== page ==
BACKGROUND: Eruca sativa (rocket) contains a wide range of compounds with nutraceutical and organoleptical properties. This research aimed to characterise the nutraceutical interest of four rocket accessions by analysis of glucosinolates, isothiocyanates, phenolics, carotenoids and carbohydrates. Different methods based on chromatographic separation with ultraviolet absorbance or mass spectrometry detection were used. RESULTS: The total content of glucosinolates ranged from 14.02 to 28.24 μmol g-1 of dry weight. Glucoraphanin represented up to 52% of the total glucosinolates in leaves of one accession. Accessions showed differences in the hydrolysis of glucoraphanin to the isothiocyanate sulforaphane. No correlation between these compounds was observed, which insisted differences in the myrosinase activity within accessions. Rocket leaves had variable phenolic profiles represented by quercetin-3-glucoside, rutin, myricetin, quercetin and ferulic and p-coumaric acids. A high variability was observed for the total carotenoids ranged from 16.2 to 275 μg g-1 with lutein as the main carotenoid. Glucose was the predominant sugar, representing >70% of the total soluble carbohydrates. CONCLUSIONS: Some accessions could be candidates for future breeding programmes because of their pattern of beneficial compounds for human health. However, further research is essential to evaluate the biological activity of these accessions before designing functional food. © 2013 Society of Chemical Industry. Source


Villatoro-Pulido M.,IFAPA Centro Alameda del Obispo | Moreno Rojas R.,University of Cordoba, Spain | Munoz-Serrano A.,University of Cordoba, Spain | Cardenosa V.,IFAPA Centro Alameda del Obispo | And 3 more authors.
Journal of the Science of Food and Agriculture | Year: 2012

Background: Minerals are essential for human nutrition and must be obtained from our diet. Crucifer vegetables are a good source of these nutrients. Our objectives were to determine the genetic variability for mineral content and to evaluate the use of near-infrared reflectance spectroscopy (NIRS) for prediction of ashes and minerals among and within the rocket species Eruca vesicaria subsp. sativa and vesicaria. The minerals studied were iron (Fe), copper (Cu), sodium (Na), potassium (K), calcium (Ca), magnesium (Mg), manganese (Mn) and zinc (Zn). Results: The maximum mean values obtained for all the accessions (mean ± SE) were 235.5 ± 1.5 mg ashes kg -1, 273.3 ± 4.2 mg Fe kg -1, 18.1 ± 0.4 mg Cu kg -1, 2.8 ± 0.1 g Na kg -1, 71.6 ± 1.0 g K kg -1, 64.6 ± 1.2 g Ca kg -1, 6.8 ± 0.1 g mg kg -1, 101.6 ± 1.2 mg Mn kg -1, and 67.1 ± 0.4 mg Zn kg -1 of dry weight. Conclusion: The statistical analysis showed significant differences for all the minerals, except Ca, for each accession studied individually and for accessions grouped within countries. The results indicate that NIRS can be used as a rapid screening method for determining total mineral, Fe, Na, K, and Zn in rocket. © 2011 Society of Chemical Industry. Source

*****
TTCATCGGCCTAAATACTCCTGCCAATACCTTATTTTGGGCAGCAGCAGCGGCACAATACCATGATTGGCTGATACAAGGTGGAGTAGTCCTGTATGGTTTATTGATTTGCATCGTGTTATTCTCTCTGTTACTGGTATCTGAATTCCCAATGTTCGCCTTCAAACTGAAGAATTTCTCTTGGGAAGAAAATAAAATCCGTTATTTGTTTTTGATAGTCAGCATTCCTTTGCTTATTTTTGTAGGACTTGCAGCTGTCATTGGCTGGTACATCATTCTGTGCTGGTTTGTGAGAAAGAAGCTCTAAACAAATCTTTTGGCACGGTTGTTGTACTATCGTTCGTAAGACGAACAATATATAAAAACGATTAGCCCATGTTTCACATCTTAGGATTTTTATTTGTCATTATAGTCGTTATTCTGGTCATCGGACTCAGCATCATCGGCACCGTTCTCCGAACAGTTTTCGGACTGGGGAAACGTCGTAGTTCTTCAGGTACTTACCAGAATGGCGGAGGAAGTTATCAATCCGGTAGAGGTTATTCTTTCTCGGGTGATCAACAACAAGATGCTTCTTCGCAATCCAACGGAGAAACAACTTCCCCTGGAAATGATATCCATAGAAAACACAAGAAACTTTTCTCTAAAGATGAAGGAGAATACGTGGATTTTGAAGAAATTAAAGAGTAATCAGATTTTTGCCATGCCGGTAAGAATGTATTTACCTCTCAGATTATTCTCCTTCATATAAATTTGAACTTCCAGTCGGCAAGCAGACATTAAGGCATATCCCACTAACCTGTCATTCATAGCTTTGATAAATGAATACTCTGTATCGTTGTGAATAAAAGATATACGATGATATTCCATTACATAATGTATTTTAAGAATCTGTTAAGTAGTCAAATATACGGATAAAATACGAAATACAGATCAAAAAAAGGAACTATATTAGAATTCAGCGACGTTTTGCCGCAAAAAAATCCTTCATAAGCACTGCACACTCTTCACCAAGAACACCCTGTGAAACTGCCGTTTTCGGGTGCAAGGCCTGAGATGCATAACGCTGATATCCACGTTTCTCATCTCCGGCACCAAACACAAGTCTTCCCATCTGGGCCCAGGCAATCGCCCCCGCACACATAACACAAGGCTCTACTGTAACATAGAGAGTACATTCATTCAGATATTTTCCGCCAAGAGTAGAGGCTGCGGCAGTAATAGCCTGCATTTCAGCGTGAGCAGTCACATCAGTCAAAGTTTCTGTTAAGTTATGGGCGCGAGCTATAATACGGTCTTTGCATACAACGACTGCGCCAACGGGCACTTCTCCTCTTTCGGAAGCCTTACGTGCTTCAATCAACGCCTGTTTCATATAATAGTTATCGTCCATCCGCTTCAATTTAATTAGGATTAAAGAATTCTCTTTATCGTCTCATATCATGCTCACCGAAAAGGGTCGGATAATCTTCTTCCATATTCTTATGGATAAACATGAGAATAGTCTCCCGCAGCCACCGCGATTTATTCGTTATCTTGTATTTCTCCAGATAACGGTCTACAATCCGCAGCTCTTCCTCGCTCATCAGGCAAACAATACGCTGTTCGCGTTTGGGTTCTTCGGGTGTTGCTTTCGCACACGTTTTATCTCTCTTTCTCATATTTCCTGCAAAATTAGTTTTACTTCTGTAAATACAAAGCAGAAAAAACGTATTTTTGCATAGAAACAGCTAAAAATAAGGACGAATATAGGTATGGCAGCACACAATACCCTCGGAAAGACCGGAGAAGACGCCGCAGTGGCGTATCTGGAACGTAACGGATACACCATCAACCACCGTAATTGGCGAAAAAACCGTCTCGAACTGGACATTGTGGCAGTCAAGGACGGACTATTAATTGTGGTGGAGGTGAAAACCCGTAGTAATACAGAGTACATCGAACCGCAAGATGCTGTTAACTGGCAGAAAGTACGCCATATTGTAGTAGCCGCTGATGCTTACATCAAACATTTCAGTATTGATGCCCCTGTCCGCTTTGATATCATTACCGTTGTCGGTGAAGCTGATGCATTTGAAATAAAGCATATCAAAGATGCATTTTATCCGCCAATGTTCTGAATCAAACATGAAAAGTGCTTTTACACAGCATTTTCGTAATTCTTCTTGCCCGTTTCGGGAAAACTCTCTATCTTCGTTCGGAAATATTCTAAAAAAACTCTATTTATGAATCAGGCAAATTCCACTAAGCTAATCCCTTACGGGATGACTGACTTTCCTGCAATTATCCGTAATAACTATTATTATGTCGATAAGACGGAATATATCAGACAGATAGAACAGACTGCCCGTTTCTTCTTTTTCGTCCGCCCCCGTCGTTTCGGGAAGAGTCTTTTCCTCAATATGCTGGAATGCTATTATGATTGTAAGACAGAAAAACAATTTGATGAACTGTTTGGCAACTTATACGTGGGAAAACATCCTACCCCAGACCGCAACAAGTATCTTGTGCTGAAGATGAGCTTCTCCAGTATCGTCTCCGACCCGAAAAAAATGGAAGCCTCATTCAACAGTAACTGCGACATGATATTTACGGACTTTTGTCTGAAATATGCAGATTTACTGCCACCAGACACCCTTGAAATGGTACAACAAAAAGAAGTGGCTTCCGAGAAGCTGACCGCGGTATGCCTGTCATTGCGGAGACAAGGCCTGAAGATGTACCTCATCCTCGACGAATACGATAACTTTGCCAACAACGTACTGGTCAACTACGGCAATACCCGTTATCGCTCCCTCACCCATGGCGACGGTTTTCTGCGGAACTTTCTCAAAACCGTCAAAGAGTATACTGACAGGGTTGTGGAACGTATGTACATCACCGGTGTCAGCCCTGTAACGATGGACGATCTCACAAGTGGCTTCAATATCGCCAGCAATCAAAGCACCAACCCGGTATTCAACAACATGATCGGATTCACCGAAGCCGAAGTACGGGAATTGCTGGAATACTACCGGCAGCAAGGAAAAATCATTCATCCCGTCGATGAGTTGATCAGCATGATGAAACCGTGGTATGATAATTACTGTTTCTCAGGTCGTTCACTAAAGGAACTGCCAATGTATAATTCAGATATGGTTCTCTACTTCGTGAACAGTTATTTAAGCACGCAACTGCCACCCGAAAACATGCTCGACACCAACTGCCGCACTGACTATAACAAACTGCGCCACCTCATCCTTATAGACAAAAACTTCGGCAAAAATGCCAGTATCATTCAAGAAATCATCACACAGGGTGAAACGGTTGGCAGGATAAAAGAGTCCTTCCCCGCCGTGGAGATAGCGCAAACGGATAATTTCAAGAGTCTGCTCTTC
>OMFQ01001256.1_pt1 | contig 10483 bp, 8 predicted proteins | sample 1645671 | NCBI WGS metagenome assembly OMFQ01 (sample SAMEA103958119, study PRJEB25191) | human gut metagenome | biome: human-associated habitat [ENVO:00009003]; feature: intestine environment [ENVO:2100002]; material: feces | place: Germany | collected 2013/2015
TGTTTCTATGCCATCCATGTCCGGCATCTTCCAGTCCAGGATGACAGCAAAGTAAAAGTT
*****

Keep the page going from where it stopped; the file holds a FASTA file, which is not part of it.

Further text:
Vicente-Dolera N.,IFAPA Centro la Mojonera | Pinillos V.,University of Almeria | Moya M.,IFAPA Centro la Mojonera | Del Rio-Celestino M.,IFAPA Centro la Mojonera | And 3 more authors.
Scientia Horticulturae | Year: 2014

A new genetic resource for Cucurbita pepo has been developed with chemically induced mutagenesis. The seeds of the zucchini cultivar MU-CU16 were treated with 40. mM-80. mM ethyl methanesulfonate (EMS), reaching high germination rates between 70 and 85%. However, most plants of those M1 populations did not produce offspring, and the fertility rates were lower in plants treated with higher concentrations of EMS. Once we established that visual flower abnormality rates were not sufficient to explain low fruit yield, pollen viability was analysed with fluorochromatic reaction. Compared with untreated plants, treatment with EMS produced a substantial decrease in pollen viability, and only the group of plants with pollen viability rates higher than 45% yielded nearly 70% of fruits with seeds. Therefore, the main issues to be addressed for developing mutant lines in this species are to increase the number of mutations in the genome and to increase the number of mutant lines with sufficient fertility. In this case, the early plantlet selection for high pollen viability carried out as part of this work represents a useful tool for use in future breeding programs by mutagenesis, allowing an increase of up to 40% in the production of mutant lines for a dosage of 65. mM EMS. © 2014 Elsevier B.V. Source